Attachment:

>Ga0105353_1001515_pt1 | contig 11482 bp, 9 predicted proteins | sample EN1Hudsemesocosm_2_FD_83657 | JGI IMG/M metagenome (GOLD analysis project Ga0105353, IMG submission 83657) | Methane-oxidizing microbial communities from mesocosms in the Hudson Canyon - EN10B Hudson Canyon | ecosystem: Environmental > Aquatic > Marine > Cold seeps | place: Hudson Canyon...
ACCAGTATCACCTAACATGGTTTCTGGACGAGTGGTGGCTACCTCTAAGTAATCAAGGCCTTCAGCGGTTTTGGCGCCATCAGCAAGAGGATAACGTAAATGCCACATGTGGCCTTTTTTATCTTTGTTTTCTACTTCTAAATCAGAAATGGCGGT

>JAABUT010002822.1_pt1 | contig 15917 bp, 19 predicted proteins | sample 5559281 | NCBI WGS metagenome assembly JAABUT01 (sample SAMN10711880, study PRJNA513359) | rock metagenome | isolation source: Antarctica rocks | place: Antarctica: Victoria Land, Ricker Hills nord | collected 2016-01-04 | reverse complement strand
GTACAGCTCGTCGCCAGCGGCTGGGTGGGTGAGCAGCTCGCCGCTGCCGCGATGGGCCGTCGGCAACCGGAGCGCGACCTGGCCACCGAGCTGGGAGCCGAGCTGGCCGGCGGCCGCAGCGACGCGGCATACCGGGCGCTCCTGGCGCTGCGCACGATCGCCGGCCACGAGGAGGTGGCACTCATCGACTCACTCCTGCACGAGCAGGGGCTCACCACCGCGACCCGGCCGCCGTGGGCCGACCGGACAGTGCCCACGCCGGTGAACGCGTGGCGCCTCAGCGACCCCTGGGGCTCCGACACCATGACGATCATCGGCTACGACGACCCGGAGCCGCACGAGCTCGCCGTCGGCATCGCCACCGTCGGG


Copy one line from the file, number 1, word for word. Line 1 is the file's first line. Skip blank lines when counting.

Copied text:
>Ga0105353_1001515_pt1 | contig 11482 bp, 9 predicted proteins | sample EN1Hudsemesocosm_2_FD_83657 | JGI IMG/M metagenome (GOLD analysis project Ga0105353, IMG submission 83657) | Methane-oxidizing microbial communities from mesocosms in the Hudson Canyon - EN10B Hudson Canyon | ecosystem: Environmental > Aquatic > Marine > Cold seeps | place: Hudson Canyon...